Advice on career change.
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12-11-2012, 09:29 AM
RE: Advice on career change.
Not knowing what "redundancy" means in that context, I have questions:

Is there a deadline by which you have to accept this offer?

How often are these offers made? Could you expect another one in the future? Or is your job in jeopardy?

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12-11-2012, 09:53 AM
RE: Advice on career change.
(12-11-2012 09:29 AM)Dom Wrote:  Not knowing what "redundancy" means in that context, I have questions:

Is there a deadline by which you have to accept this offer?

How often are these offers made? Could you expect another one in the future? Or is your job in jeopardy?
To explain it simply.

I work for local goverment, they have to save money and this means that they have to lose some job posts/make people unemployed. My department is not under threat of redundancies, they have re-structured the service and managed to cut costs that way.

To slightly alleviate pressure of forced redundancies in my local authority they first offer all people the chance to take voluntary redundancies. The figures they offer (which in my case is around £1000 per year of service) is the same voluntary as it is forced.

I believe the expiration date for my redundancy offer is the the end of this year.... if it will be reviewed/offered again in 2013 im not 100%

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So I say nothing.

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12-11-2012, 07:22 PM
RE: Advice on career change.
Are you married? Any kids to support? Does anyone other than you rely on you having a steady paycheck? If the answer is "no", then I think you should do it. If the answer is "yes", then maybe you should still do it but you need to understand the implications that stretch beyond you. Once other people rely on you, you become more restricted in what you can do. But, if it's just you, then do it. Don't think twice, don't look back.

I'm rapidly approaching my 44th birthday and I just recently switched jobs. After 20 years in large multinational companies with 100,000 + employees, a month ago I quit my job and left for a company that is just beyond start up mode and has ~200 employees. I'm still feeling my way here but I'm convinced that, while there is significantly more risk where I am now, it was the right thing to do. And, I'm even more convinced that if this doesn't work out and I find myself out of work, I'll land on my feet.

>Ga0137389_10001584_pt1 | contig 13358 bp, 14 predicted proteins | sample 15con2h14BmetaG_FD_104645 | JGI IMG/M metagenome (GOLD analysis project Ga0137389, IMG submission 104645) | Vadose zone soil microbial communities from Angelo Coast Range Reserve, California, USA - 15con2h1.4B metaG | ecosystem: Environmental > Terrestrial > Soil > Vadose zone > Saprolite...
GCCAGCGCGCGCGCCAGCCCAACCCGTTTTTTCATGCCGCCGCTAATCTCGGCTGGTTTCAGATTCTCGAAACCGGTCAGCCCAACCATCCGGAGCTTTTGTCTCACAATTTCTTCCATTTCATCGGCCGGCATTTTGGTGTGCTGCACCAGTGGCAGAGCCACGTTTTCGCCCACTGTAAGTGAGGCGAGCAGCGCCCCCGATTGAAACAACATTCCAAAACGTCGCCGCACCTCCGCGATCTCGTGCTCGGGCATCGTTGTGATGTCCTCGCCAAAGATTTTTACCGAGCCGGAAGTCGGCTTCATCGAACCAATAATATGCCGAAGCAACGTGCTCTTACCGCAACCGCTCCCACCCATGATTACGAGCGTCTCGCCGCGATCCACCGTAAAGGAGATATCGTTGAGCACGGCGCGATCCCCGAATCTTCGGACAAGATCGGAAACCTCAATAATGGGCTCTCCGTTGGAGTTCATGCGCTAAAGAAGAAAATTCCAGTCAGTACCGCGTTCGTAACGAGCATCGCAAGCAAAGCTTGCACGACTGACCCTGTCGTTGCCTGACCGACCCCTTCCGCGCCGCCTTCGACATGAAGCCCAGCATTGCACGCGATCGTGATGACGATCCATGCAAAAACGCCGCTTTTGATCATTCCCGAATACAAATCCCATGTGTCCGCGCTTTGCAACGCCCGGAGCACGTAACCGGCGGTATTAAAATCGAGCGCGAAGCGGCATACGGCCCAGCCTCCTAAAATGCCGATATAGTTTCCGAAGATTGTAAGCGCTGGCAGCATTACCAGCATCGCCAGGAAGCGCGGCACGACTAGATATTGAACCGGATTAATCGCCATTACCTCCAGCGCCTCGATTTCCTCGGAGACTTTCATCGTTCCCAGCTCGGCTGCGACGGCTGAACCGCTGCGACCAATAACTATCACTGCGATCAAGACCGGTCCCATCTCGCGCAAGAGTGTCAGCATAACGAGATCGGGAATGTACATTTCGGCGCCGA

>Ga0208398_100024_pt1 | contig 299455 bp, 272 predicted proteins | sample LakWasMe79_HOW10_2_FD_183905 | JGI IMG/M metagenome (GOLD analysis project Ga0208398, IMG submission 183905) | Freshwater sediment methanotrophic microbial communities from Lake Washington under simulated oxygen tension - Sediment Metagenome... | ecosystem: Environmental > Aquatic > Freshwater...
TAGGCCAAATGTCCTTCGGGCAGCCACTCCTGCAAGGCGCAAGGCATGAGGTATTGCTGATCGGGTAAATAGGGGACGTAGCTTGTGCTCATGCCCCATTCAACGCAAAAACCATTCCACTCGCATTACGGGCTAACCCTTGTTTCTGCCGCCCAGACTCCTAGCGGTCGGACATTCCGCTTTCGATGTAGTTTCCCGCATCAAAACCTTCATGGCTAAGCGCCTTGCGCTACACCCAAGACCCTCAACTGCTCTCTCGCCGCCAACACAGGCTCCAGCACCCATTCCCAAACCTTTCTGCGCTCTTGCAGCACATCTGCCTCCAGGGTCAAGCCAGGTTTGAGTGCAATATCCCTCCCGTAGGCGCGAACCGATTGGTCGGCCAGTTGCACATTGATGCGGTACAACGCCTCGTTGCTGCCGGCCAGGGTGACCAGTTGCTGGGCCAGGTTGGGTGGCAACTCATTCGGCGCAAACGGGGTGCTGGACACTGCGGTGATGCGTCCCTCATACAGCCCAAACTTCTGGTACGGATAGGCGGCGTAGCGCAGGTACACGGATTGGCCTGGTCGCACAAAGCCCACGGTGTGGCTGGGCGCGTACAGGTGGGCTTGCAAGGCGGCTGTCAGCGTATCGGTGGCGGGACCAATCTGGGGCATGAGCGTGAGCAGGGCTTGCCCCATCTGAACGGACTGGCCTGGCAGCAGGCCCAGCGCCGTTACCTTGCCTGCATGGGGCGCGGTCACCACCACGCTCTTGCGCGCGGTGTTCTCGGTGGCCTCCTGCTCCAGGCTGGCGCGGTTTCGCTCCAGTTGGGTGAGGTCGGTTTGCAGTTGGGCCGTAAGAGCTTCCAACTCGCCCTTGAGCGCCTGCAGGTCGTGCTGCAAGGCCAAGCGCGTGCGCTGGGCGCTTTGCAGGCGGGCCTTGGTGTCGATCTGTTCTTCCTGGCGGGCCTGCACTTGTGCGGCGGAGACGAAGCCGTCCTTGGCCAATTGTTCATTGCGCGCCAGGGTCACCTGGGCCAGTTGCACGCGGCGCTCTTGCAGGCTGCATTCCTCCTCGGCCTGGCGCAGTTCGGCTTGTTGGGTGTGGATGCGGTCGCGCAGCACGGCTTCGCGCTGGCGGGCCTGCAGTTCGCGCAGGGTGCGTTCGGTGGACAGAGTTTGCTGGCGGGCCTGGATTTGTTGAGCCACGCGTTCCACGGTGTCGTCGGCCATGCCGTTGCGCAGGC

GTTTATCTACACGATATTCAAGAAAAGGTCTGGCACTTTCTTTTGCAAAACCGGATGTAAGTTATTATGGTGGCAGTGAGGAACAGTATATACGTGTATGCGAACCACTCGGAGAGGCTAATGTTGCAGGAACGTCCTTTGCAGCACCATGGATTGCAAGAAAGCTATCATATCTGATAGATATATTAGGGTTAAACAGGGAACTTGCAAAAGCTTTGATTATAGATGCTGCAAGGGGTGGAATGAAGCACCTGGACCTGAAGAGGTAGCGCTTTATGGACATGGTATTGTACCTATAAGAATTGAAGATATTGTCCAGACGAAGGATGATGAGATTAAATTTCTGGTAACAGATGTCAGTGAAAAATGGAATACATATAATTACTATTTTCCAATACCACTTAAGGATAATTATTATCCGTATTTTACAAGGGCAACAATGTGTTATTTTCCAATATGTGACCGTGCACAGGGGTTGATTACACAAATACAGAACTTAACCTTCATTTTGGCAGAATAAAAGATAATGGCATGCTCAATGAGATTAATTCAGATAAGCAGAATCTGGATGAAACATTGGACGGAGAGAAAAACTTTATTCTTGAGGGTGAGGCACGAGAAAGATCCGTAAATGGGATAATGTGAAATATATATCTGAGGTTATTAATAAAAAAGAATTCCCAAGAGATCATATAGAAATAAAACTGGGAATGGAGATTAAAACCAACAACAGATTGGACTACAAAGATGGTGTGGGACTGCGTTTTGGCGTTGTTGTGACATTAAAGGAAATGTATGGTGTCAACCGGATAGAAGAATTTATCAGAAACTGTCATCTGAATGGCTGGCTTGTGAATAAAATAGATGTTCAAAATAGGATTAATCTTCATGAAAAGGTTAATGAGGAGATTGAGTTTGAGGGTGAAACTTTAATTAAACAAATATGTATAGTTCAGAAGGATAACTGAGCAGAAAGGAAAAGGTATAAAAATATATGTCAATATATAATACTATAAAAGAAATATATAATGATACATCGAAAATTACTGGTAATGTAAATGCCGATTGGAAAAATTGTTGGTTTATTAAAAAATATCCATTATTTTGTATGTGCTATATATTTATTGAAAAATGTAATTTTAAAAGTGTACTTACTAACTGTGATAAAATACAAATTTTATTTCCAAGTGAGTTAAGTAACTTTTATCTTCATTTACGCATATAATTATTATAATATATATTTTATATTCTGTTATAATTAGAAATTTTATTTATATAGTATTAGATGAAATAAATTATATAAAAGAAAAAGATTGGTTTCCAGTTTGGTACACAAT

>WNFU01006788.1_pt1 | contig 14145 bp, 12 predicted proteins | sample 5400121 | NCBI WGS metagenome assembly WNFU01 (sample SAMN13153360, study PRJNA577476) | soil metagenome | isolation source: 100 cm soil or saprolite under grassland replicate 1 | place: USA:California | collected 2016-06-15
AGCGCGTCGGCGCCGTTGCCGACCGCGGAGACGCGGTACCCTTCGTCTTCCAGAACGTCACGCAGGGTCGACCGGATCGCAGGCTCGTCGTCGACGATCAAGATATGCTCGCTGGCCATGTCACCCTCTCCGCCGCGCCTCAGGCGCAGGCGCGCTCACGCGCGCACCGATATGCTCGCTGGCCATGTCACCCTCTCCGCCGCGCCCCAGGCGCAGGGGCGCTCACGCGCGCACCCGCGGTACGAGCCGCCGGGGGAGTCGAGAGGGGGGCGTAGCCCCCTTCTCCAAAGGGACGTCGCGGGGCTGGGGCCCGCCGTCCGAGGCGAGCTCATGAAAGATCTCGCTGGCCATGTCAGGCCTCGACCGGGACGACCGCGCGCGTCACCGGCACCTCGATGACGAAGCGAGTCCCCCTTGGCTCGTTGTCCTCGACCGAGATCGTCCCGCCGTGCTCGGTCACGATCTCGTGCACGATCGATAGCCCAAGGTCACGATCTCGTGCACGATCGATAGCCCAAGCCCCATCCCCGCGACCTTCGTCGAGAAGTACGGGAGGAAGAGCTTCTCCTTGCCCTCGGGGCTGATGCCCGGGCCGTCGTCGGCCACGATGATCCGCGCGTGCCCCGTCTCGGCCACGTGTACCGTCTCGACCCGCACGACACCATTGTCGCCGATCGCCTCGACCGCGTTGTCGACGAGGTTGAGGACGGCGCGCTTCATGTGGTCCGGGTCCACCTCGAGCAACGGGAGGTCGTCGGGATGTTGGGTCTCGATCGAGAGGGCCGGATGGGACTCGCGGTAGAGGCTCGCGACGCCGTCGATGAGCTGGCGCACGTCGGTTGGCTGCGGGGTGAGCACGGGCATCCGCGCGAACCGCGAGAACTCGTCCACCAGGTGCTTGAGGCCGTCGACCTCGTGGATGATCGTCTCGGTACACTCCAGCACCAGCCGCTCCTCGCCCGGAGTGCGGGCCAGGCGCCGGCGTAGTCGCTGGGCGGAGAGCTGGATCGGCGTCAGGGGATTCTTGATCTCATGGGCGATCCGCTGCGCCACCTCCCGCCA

I've spent my entire adult life playing it safe and making decisions based on the impacts of other people. I was even doing that before some of those people were born. I built my early career and my life around the wife I assumed I would one day have and then later on the kids we planned to have. I worked long and hard and climbed up the ladder to the highest reaches of middle management and, looking down from my perch, I can tell you it all means shit. Don't get me wrong, I don't have any regrets. I was able to provide for my wife, my kids, etc., but I don't love what I do and I never have.

There comes a time in your life when your need to be responsible will outweigh your need to do what you want to do. But, if you are single, if no one relies on you but you, then I say take the chance and go do what you want to do and be happy. And, if someone else does rely on you, talk to them about it and what you want to do. Usually, couple and families can find ways to make things work together. No one wants their partner or parent to be unhappy.

Good luck and let us know what you decide.

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12-11-2012, 10:24 PM (This post was last modified: 12-11-2012 10:28 PM by Dark Light.)
RE: Advice on career change.
Bemore, you lazy bastard! You get paid well for your job, especially considering your work schedule. Your getting paid for nearly twice as much work as you actually do. If anything I would take a second part-time job. Unless you intend to go to a university and get a degree, or some other technical certification, I'd stay put if I could. If you spend another 25 hours/wk working it would help you save up in the event that you are made redundant, and if not, that's just some extra dough to spread around. Also, I'm to lazy to look at the exchange rate but last time I was using euros it was at about 1.30 for ever USD, and I think the British pound was about 1.10 per euro so I am guessing about 1 USD = about 1.40 British pound.

Let us know what you decide on, but my advice, if you wanna' quit being a garbageman, go back to school. Good luck to ya'.

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12-11-2012, 10:26 PM
RE: Advice on career change.
(12-11-2012 09:29 AM)Dom Wrote:  Not knowing what "redundancy" means in that context, I have questions:

Is there a deadline by which you have to accept this offer?

How often are these offers made? Could you expect another one in the future? Or is your job in jeopardy?
Redundancy is British slang for getting laid off.

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